Queer Public Archives

Word relations in one transcript of lesbians and queer women who came out between 1983-2008 in NYC. For more on this image, click through to read the post, 'Opaque is Being Polite.' Jen Jack Gieseking CC BY-NC 2013
Word relations in one transcript of lesbians and queer women who came out between 1983-2008 in NYC. Jen Jack Gieseking CC BY-NC 2013

My dedication to using participatory methods to combat social inequality with more diverse groups of participants, as well as my own comfort, knowledge of, and ability to quickly learn and apply technology, made it essential and exciting to further employ digital and computational methodologies in my present and future projects. Lesbian, gay, bisexual, trans, and queer (LGBTQ) people have long been denied the ability to define and create their own histories. Over the years I have dedicated to myself to developing new approaches across qualitative and quantitative methods and analyses in order to rethink our production of queer history. I am presently crafting and working toward constructing the Queer Public Archives (QPA). QPA will be a living archive that affords lgbtq people a space to map and share their stories online in their own words and images, through mobile digital devices, multimedia, and web and geospatial technologies.

As an example of the work that is part of the Queer Public Archives project, I am creating new and innovative data visualizations regarding lesbian-queer history and spaces in New York City, such as the image above. Many of these visualizations develop form a set of 381 lgbtq organizational records spanning 25 years (1983-2008) that I collected in my earlier research. I employ computational technologies to perform networking graph analysis, GIS and geospatial mapping techniques, and data visualizations of both datasets, and produce interactive web interfaces so that others may contribute to these projects as co-researchers. This theorization and project development has required multiple project iterations, such as the Our Queer Lives and Spaces (OQLS) project. The OQLS capabilities for co-researchers and public citizens to add their own stories, images, and videos of lgbtq history to a shared via mobile and web internet access will return soon.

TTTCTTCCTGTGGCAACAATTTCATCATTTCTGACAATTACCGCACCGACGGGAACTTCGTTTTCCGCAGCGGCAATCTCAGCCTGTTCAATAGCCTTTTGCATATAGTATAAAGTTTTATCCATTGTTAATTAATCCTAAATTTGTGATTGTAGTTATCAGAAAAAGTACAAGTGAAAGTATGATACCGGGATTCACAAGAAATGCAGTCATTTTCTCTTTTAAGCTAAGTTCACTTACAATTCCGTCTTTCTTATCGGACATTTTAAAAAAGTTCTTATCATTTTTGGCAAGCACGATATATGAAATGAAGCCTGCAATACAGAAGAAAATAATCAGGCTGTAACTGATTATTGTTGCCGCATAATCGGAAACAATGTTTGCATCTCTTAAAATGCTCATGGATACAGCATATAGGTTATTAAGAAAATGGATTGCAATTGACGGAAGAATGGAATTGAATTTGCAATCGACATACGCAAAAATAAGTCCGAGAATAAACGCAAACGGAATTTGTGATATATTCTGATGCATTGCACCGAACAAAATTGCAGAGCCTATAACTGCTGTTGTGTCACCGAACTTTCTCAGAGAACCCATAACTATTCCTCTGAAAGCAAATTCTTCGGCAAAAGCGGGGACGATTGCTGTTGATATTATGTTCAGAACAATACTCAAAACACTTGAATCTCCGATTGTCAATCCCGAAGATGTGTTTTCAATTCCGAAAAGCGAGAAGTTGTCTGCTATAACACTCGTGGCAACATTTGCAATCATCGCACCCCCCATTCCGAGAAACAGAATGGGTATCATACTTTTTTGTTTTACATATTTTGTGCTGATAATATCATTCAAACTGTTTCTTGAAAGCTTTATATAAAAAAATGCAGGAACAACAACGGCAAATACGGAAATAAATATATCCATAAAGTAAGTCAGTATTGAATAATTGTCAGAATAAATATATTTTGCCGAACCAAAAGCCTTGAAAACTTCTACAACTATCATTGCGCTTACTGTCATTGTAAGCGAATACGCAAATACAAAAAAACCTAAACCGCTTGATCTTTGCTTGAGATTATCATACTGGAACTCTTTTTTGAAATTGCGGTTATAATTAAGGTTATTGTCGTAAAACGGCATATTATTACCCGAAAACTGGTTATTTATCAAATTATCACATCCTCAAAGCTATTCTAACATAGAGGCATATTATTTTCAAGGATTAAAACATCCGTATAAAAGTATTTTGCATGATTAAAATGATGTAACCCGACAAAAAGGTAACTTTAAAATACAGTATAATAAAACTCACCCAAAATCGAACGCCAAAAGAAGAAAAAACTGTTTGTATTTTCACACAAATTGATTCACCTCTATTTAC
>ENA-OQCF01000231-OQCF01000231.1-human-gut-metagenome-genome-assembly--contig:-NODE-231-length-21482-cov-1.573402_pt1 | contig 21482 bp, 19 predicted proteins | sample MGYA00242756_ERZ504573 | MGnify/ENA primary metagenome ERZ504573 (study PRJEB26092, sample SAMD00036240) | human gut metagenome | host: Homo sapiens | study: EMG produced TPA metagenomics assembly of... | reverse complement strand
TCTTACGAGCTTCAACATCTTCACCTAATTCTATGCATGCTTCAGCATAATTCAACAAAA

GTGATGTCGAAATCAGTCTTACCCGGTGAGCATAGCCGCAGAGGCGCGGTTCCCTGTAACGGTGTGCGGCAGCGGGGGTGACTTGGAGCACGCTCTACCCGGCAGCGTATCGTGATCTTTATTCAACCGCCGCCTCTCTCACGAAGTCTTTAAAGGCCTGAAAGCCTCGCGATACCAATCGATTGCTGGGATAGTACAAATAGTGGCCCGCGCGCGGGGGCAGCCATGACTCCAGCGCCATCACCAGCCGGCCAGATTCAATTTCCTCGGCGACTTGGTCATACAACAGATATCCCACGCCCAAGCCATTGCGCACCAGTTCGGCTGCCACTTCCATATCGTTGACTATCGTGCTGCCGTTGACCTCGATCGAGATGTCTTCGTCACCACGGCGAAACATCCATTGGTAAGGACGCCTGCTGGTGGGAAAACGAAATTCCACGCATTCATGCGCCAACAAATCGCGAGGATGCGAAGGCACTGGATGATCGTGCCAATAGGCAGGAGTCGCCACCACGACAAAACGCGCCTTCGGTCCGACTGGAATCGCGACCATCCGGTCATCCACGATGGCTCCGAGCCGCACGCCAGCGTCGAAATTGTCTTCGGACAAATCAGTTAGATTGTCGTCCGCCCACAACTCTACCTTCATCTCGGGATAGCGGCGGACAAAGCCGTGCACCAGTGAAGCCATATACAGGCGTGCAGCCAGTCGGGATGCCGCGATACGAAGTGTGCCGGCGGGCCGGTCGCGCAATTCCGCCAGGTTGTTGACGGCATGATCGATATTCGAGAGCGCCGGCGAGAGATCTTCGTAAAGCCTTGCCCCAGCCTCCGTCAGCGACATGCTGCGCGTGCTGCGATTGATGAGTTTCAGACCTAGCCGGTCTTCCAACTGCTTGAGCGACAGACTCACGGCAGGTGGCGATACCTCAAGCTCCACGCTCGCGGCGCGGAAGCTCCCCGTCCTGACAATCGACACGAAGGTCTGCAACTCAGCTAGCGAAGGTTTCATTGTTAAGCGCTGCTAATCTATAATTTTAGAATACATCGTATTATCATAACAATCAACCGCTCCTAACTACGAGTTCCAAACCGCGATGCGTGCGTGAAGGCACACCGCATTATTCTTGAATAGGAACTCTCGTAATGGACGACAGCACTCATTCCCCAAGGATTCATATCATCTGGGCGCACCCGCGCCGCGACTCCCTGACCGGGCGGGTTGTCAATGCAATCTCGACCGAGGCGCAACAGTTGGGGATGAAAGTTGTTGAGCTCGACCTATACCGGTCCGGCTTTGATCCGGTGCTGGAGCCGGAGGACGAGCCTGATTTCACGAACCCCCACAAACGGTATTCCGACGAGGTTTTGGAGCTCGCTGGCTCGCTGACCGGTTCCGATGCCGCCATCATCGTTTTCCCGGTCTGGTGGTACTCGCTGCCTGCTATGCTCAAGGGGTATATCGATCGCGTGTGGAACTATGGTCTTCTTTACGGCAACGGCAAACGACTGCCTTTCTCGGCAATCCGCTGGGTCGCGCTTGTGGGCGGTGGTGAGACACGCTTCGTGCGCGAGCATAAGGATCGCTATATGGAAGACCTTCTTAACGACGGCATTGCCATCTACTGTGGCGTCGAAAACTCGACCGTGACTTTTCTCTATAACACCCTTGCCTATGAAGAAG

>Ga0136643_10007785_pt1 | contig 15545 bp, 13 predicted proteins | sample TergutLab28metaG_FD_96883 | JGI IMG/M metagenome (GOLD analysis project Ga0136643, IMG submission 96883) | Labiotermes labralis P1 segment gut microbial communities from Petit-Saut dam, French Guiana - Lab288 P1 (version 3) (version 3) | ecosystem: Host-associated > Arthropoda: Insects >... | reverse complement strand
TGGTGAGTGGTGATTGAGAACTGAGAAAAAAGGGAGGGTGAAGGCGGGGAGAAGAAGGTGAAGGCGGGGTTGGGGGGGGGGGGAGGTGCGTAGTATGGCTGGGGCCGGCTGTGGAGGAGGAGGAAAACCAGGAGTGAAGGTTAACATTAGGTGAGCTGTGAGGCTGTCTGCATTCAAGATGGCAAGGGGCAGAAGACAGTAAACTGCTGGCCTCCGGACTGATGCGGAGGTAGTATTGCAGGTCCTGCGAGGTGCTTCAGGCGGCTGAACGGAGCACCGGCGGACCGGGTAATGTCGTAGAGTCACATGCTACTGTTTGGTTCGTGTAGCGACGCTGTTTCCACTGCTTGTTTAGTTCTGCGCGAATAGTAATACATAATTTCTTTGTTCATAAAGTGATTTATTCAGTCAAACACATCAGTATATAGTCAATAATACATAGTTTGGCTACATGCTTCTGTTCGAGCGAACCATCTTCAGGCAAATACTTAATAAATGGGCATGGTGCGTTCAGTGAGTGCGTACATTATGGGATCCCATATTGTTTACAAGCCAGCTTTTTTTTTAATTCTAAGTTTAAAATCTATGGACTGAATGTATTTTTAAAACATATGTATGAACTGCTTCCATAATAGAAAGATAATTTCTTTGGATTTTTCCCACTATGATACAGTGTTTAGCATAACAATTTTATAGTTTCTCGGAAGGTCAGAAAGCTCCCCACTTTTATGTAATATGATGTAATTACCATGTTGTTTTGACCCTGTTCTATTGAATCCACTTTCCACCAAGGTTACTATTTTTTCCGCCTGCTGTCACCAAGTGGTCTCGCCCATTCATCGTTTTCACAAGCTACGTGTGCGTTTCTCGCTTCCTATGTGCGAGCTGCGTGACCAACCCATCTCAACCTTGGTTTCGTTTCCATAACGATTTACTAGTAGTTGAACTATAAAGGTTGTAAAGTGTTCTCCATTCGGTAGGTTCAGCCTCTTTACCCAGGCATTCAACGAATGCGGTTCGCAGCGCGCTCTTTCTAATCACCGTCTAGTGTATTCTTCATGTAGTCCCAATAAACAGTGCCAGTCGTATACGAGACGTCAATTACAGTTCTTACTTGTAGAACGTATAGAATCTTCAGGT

For now, I recommend reviewing the posts in the Data Visualizations category of my blog and returning from time to time as this project develops.